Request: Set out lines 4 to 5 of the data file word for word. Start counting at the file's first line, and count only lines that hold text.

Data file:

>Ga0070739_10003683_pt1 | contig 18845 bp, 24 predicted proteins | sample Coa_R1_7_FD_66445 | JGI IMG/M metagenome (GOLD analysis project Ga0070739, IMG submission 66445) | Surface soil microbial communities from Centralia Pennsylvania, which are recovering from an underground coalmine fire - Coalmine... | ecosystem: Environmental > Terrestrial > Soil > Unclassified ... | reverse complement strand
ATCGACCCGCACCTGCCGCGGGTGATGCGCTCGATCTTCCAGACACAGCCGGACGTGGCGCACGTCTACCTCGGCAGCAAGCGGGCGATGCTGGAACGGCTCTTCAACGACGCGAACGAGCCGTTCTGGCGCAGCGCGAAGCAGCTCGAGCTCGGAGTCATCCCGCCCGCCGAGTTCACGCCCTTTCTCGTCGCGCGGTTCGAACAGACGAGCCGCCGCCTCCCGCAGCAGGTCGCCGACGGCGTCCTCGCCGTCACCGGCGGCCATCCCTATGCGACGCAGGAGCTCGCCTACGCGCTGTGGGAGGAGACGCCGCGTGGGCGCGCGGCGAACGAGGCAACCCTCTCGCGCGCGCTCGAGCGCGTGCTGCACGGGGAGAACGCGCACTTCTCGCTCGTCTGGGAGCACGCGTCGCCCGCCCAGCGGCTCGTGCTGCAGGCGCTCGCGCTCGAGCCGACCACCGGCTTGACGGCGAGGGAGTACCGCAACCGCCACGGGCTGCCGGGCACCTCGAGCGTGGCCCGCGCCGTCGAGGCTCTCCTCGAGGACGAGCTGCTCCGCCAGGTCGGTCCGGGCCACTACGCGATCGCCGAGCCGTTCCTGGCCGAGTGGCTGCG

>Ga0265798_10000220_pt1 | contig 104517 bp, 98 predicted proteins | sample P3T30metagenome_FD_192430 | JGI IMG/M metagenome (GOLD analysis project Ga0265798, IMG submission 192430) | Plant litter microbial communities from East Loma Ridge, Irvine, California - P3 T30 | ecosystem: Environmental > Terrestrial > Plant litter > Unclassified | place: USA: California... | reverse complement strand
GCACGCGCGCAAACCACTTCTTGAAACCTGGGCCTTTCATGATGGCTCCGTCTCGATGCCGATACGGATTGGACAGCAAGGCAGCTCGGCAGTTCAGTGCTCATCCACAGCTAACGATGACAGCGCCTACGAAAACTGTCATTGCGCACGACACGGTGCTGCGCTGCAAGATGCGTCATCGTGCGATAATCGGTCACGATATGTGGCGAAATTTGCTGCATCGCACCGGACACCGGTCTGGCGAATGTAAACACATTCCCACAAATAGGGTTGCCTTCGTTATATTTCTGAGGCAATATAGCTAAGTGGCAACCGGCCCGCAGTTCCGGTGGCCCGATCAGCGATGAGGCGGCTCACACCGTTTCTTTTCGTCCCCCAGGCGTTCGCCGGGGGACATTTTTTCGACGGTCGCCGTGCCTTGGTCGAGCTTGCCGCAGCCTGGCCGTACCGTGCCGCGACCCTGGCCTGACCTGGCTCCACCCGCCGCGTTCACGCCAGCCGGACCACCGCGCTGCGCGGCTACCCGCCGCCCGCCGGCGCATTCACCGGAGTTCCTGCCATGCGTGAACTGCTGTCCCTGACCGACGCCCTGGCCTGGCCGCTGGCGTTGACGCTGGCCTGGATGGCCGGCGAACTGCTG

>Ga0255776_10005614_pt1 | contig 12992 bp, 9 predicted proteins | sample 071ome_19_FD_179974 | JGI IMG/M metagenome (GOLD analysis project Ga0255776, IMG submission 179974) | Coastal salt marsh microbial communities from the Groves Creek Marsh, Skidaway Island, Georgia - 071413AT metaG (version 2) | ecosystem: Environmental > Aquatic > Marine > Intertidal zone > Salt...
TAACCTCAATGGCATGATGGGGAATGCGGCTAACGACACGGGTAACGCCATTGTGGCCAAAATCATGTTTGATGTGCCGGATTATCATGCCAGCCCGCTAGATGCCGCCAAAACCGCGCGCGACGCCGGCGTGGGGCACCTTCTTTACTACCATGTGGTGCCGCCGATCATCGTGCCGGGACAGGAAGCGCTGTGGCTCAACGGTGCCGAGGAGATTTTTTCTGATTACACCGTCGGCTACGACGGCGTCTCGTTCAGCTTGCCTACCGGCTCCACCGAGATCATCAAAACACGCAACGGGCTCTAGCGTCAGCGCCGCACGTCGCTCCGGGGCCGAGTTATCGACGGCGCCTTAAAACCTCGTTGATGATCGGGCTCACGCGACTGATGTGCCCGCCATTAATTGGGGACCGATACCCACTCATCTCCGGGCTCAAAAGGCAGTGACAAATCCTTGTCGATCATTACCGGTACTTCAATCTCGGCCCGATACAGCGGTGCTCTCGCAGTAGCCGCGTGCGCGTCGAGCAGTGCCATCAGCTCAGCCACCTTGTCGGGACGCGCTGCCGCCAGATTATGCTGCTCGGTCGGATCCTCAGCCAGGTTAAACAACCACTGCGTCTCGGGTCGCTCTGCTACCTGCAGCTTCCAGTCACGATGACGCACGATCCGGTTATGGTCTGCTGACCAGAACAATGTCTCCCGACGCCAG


GCACGCGCGCAAACCACTTCTTGAAACCTGGGCCTTTCATGATGGCTCCGTCTCGATGCCGATACGGATTGGACAGCAAGGCAGCTCGGCAGTTCAGTGCTCATCCACAGCTAACGATGACAGCGCCTACGAAAACTGTCATTGCGCACGACACGGTGCTGCGCTGCAAGATGCGTCATCGTGCGATAATCGGTCACGATATGTGGCGAAATTTGCTGCATCGCACCGGACACCGGTCTGGCGAATGTAAACACATTCCCACAAATAGGGTTGCCTTCGTTATATTTCTGAGGCAATATAGCTAAGTGGCAACCGGCCCGCAGTTCCGGTGGCCCGATCAGCGATGAGGCGGCTCACACCGTTTCTTTTCGTCCCCCAGGCGTTCGCCGGGGGACATTTTTTCGACGGTCGCCGTGCCTTGGTCGAGCTTGCCGCAGCCTGGCCGTACCGTGCCGCGACCCTGGCCTGACCTGGCTCCACCCGCCGCGTTCACGCCAGCCGGACCACCGCGCTGCGCGGCTACCCGCCGCCCGCCGGCGCATTCACCGGAGTTCCTGCCATGCGTGAACTGCTGTCCCTGACCGACGCCCTGGCCTGGCCGCTGGCGTTGACGCTGGCCTGGATGGCCGGCGAACTGCTG

>Ga0255776_10005614_pt1 | contig 12992 bp, 9 predicted proteins | sample 071ome_19_FD_179974 | JGI IMG/M metagenome (GOLD analysis project Ga0255776, IMG submission 179974) | Coastal salt marsh microbial communities from the Groves Creek Marsh, Skidaway Island, Georgia - 071413AT metaG (version 2) | ecosystem: Environmental > Aquatic > Marine > Intertidal zone > Salt...